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Subject:

Widewater

From:

Andy Horton <[log in to unmask]>

Reply-To:

Andy Horton <[log in to unmask]>

Date:

Thu, 8 Aug 2002 06:44:38 -0400

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Hello,

Widewater:  brackish water lagoon with percolated seawater
http://ourworld.compuserve.com/homepages/BMLSS/brackish.htm

9 July 2002 
Live small cockles (new recruits of a breeding population) have now been
discovered at depths of 20 cm in Widewater, which was about a metre deep
near the bridge. This is the Lagoon Cockle, Cerastoderma glaucum, although
when the cockles are small (12 mm width) they do not have the shape of the
full grown ones, so they initially looked to me like Common Cockles,
Cerastoderma edule. Actually, whilst they are alive there does not seem to
be an easy way to distinguish them as it is the interior groove differences
that are diagnostic. The shell is thinner and the Lagoon Cockle is brittler
and the live shell can be easily prised open with a fingernail which is
much harder with the Common Cockle, even small ones. The Shore Crab,
Carcinus maenas, would find these shells very easy to crack open.  
BMLSS Cockles 
http://ourworld.compuserve.com/homepages/BMLSS/cockles.htm

The black ooze (mud substrate) also revealed Nereis (ragworms), lugworms
and other assorted worms. The tiny gastropod Hydrobia was plentiful as
expected. There were also a few sediment-dwelling attachment type sea
anemones discovered, although these were not Edwardsia ivelli.  

Report by Dan Metcalfe (University of Brighton)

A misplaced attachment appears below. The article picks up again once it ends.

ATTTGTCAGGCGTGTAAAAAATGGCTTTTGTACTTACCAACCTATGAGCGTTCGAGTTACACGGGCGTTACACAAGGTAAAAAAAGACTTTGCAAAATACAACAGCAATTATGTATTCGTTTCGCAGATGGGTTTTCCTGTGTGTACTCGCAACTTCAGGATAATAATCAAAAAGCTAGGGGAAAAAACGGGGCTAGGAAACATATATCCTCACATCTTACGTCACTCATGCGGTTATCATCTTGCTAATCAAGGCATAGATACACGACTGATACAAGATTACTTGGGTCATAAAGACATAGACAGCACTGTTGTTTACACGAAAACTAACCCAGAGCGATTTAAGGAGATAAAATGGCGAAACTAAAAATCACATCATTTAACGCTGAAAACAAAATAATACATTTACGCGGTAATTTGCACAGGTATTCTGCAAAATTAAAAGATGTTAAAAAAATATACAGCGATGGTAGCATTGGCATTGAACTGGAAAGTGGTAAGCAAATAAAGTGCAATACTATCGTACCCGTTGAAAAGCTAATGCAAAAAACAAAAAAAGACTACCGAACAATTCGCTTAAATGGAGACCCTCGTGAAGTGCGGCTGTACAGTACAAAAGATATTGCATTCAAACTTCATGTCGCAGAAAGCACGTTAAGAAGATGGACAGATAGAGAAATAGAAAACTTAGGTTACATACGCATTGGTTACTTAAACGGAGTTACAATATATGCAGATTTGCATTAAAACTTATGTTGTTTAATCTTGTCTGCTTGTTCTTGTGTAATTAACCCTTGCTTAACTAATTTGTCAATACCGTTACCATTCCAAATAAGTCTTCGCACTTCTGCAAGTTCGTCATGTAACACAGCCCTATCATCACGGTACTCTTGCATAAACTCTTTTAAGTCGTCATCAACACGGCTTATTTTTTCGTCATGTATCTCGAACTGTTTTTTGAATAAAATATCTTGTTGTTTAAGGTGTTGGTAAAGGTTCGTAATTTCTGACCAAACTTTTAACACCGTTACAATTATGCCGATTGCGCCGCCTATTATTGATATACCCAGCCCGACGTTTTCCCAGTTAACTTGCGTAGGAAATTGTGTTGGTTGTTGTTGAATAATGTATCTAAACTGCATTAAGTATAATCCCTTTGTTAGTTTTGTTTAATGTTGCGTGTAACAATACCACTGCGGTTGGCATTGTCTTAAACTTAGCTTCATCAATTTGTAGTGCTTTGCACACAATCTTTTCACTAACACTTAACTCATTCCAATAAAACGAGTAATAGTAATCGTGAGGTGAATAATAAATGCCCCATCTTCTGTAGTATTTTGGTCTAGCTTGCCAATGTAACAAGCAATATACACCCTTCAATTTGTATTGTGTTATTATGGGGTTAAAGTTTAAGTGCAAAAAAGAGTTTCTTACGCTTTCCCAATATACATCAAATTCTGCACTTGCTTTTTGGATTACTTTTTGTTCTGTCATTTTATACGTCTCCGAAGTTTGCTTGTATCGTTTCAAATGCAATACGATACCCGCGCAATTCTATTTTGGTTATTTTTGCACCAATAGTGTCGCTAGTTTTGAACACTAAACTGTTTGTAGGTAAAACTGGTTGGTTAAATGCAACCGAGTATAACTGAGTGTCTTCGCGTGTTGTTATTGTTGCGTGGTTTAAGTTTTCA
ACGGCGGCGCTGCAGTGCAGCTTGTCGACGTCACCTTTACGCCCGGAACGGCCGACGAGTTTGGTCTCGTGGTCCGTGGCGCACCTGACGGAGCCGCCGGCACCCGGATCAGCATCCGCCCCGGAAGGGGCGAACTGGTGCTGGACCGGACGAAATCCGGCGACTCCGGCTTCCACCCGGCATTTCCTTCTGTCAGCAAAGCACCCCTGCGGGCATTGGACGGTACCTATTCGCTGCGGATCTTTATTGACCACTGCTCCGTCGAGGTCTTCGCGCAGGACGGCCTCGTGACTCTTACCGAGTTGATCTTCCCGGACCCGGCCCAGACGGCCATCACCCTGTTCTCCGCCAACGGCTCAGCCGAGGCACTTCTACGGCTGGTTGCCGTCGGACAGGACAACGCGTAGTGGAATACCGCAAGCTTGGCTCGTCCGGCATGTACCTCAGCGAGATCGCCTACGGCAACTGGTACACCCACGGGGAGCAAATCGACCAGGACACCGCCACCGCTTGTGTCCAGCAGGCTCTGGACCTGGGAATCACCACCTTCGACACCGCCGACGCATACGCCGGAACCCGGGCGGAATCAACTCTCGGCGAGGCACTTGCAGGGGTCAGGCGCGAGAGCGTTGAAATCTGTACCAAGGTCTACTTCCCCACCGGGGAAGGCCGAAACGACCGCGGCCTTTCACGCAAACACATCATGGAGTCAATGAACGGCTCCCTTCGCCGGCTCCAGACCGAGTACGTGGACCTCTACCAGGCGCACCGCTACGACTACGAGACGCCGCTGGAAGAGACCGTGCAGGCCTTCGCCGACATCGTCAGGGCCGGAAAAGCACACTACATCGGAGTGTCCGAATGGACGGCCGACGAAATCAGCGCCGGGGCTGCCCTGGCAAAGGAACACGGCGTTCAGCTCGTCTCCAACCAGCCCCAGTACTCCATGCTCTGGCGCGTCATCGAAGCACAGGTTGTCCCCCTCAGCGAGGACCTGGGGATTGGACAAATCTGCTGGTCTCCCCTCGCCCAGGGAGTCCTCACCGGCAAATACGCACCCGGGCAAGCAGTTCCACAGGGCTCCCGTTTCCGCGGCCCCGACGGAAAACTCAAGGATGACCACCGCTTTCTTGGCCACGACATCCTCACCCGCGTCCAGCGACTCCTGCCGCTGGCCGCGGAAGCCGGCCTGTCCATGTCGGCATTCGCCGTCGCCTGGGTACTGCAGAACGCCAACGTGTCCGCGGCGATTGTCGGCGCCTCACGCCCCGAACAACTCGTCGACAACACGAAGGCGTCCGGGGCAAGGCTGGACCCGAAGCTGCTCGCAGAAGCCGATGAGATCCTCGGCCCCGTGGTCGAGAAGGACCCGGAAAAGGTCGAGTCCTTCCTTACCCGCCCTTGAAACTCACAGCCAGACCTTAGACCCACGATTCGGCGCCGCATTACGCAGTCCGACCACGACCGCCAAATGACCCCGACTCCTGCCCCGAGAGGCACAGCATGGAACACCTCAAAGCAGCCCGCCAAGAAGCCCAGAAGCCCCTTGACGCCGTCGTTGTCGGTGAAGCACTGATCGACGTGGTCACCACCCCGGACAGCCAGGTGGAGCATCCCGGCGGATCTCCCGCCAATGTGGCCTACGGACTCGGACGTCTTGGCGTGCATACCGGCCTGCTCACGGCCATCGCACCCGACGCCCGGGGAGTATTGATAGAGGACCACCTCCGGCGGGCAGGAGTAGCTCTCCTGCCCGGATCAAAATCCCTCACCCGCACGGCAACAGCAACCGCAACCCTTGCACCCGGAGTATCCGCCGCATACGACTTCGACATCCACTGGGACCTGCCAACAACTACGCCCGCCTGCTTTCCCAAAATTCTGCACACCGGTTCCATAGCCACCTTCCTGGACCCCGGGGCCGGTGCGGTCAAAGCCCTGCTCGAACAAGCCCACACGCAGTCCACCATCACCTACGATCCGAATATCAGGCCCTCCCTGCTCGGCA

The miniature sea anemones have been identified as a dwarf specimens of the
distinctive Haliplanella lineata with orange stripes which are not found on
other British sea anemones. The anemone photographed was only 2 mm in
height and 3 mm in diameter and this was typical of the dozen anemones
discovered.  
Report by Dan Metcalfe (University of Brighton)
This alien anemone (accidentally introduced species) is a sea anemone that
inhabits harbours and estuaries and occasionally lagoons where the salinity
is below full strength seawater. Haliplanella lineata attains at least 20
mm high and 13 mm diameter in British specimens but in other parts of the
world could be twice this size. Reproduction by longitudinal fission is
habitual and frequent in this species. 

Haliplanella lineata

TQ 202 043.  

BMLSS Sea Anemones
http://ourworld.compuserve.com/homepages/BMLSS/anemone.htm

Cheers

Andy Horton.
[log in to unmask]
><< ( ( ( ' >     
British Marine Life Study Society  (formed 6 June 1990)
http://ourworld.compuserve.com/homepages/BMLSS/
-------------------------------------------------------------------------
Shorewatch Biological Recording
http://ourworld.compuserve.com/homepages/BMLSS/watch2.htm

><< ( ( ( ' >

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